Northwest Iowa — There is a little concern about harvest with these wet conditions that we’ve been experiencing in Northwest Iowa.
While the weather forecast is now looking more favorable, there is a chance that the extended period of wet weather may cause some grain quality issues. Iowa State University Extension Agronomist Joel De Jong explains.
He says the best thing farmers can do to prevent this is to get the crop harvested as soon as possible and get it in the bin or to the elevator where drying can begin as soon as possible.
DeJong says the risk is greater as you go southeast into central Iowa, where they have had a more extended wet period and the temperatures are a little warmer.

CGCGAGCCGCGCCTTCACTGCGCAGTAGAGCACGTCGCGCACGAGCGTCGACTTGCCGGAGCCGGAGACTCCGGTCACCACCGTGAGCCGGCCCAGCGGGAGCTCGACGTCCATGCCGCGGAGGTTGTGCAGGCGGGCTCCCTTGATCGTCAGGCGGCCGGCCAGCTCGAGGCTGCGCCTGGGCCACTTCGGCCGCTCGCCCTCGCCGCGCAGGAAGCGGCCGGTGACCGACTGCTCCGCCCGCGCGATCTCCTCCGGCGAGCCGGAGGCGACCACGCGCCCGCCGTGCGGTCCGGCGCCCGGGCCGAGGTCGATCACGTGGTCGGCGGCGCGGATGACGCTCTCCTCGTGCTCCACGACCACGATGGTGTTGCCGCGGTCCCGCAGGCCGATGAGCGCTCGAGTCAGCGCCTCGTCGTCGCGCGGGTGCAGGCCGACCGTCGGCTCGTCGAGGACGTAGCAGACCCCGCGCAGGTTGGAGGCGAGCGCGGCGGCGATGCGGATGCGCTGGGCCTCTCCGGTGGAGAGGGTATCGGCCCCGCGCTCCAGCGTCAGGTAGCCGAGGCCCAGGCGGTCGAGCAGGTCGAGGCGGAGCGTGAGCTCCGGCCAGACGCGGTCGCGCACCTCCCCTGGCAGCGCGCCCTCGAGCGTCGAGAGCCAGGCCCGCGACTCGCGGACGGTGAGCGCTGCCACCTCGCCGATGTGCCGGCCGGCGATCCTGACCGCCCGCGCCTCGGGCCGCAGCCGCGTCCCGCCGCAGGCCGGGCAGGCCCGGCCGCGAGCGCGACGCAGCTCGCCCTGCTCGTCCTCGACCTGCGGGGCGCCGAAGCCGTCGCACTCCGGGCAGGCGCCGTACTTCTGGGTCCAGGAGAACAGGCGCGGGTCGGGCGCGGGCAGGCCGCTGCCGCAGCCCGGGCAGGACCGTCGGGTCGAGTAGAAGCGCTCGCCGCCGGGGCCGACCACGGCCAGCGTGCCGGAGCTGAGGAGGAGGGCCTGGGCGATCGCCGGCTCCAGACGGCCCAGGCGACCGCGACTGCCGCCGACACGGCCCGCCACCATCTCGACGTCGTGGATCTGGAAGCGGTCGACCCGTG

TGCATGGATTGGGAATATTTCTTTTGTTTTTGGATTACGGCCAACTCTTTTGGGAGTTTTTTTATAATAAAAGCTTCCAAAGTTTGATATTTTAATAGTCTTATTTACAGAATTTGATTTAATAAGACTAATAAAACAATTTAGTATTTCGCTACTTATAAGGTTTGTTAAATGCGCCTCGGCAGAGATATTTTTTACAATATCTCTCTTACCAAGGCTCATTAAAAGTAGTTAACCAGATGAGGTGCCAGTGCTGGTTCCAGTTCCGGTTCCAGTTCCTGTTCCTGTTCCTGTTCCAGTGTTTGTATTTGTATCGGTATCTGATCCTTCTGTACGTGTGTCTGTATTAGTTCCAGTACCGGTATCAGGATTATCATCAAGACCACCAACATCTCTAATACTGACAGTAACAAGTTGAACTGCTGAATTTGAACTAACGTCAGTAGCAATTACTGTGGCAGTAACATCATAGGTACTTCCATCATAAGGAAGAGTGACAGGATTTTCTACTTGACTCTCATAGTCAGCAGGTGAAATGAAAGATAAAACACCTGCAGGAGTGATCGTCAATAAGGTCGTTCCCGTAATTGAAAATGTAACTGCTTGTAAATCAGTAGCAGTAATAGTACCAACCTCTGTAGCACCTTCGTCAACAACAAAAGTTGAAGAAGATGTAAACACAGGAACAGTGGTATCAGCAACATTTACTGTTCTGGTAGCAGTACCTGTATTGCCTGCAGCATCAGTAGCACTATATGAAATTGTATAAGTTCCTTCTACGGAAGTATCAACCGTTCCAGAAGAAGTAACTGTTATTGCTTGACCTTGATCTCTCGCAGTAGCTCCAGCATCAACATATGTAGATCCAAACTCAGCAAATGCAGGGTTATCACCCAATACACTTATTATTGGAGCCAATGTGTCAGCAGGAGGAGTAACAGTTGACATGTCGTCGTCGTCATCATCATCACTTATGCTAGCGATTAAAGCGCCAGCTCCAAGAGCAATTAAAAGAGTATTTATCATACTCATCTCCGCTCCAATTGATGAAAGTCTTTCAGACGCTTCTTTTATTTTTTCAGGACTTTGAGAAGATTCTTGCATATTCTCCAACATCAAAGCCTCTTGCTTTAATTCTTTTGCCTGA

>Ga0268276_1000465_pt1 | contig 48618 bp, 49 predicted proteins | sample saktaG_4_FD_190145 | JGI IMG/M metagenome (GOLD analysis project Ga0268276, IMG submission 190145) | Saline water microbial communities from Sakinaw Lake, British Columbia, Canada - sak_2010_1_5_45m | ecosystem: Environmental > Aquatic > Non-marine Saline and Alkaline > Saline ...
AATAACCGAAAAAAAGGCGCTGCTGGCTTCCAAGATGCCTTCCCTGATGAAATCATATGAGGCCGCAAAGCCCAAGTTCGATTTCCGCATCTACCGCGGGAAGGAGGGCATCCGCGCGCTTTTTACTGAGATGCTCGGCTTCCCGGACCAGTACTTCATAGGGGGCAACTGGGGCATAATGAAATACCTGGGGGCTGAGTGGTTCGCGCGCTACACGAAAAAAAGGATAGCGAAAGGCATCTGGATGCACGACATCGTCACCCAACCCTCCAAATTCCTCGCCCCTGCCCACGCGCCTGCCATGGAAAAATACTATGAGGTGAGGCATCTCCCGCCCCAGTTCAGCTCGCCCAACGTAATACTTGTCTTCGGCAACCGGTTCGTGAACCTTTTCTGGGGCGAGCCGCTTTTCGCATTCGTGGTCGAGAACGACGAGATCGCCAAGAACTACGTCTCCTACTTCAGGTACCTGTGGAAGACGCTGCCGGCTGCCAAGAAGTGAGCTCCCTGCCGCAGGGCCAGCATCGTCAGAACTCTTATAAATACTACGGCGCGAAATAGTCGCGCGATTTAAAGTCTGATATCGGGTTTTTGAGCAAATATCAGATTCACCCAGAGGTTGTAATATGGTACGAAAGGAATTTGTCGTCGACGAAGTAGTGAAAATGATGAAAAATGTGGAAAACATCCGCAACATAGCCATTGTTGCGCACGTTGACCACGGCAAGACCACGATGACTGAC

He says not all molds are toxic.
According to DeJong, there are some concerns about soybeans as well but mainly those concerns are not about toxins. But he says with the wet weather we run the risk of pods splitting open and dropping beans on the ground, something he says may be occurring already in some areas.
He says the good news is that most molds on soybeans don’t create toxins, but grey or moldy beans don’t store very well and the oil goes rancid quickly.
As far as getting the crops out before they’re stuck in the field over the winter, DeJong tells us his view is that we’re not that far behind. And he says that with the potential of at least two really good weeks of weather on the horizon between now and the middle of November, most farmers will be able to finish harvesting most of the crop.